Many people would reply in the affirmative to these questions, albeit for the wrong reasons. Some would say that a particular business should not exist because it serves no useful purpose — such as manufacturing video games, vitamin water, or diet doughnuts. Others would say that a particular business should not open in the first place because it is an inherently immoral business — such as a gentlemen’s club, a massage parlor, or a pornographic magazine. More still would say that a particular business should go out of business because of something the business did — such as providing poor customer service, raising prices, or selling goods made in sweatshops. Although those claims (no useful purpose, inherently immoral, bad action) may all be true, they are all very subjective.
Yet, there are some businesses that really should not exist. They should not exist because they do so only in response to some government action. Now, there is a sense in which many of these businesses that should not exist are valuable because they help people to circumvent some government prohibition. But in a free society, there would be no such government prohibitions. Americans in the “land of the free” should not have to settle for workarounds, fixes, and alternatives to their freedoms.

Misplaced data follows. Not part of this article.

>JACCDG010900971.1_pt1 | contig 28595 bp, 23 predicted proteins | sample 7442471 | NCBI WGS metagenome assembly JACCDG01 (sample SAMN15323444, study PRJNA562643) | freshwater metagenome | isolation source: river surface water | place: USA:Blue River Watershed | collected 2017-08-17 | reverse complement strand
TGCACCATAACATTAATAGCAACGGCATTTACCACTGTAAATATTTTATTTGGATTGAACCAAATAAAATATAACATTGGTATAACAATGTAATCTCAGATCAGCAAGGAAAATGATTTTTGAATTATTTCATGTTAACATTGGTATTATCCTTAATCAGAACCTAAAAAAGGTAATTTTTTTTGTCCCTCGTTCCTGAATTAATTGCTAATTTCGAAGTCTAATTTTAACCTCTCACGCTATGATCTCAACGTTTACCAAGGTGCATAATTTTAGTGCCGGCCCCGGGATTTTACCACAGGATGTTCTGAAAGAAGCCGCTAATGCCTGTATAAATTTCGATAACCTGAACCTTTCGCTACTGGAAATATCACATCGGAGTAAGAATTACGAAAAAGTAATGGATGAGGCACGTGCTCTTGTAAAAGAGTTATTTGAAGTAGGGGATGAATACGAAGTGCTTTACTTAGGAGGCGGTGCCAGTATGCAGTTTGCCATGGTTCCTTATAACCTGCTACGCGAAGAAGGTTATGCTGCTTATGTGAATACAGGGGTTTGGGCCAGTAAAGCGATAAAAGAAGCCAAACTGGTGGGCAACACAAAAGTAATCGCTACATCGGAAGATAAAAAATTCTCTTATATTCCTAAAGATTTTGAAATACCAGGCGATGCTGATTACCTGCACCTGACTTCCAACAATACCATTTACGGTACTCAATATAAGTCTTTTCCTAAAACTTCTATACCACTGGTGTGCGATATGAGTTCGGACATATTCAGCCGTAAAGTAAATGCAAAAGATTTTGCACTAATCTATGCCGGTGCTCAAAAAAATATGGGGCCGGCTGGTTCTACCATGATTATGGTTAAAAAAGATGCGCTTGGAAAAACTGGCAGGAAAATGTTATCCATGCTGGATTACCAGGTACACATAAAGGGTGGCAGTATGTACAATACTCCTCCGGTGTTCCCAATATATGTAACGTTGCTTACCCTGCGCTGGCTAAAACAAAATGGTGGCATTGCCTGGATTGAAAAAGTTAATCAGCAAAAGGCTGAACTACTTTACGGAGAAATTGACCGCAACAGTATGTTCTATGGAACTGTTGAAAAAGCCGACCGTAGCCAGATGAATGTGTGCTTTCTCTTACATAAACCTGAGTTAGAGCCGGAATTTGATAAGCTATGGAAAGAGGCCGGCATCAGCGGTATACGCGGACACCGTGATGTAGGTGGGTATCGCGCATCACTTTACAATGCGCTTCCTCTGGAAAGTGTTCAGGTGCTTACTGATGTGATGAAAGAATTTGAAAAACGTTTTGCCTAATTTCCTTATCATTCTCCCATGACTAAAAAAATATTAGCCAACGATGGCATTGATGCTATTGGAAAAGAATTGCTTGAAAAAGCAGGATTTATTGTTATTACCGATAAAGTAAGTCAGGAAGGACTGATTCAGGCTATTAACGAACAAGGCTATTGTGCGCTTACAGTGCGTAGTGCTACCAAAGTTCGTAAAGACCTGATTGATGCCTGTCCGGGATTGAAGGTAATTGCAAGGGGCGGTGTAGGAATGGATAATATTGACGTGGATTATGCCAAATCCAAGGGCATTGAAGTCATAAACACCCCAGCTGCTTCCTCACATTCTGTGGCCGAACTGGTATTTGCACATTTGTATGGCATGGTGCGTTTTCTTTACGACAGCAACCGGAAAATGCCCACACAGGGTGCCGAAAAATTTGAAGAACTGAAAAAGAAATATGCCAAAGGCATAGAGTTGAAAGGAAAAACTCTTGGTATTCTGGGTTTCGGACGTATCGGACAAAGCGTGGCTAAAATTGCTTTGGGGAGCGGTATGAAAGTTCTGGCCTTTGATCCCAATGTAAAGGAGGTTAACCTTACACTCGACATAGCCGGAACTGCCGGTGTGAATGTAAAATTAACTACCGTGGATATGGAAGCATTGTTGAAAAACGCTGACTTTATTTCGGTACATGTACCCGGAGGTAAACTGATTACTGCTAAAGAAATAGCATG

They call them cruises to nowhere. And sometimes they never leave the dock. Yet these ships are full of paying passengers. Here are two examples that I know about personally because of where I currently live and formerly lived.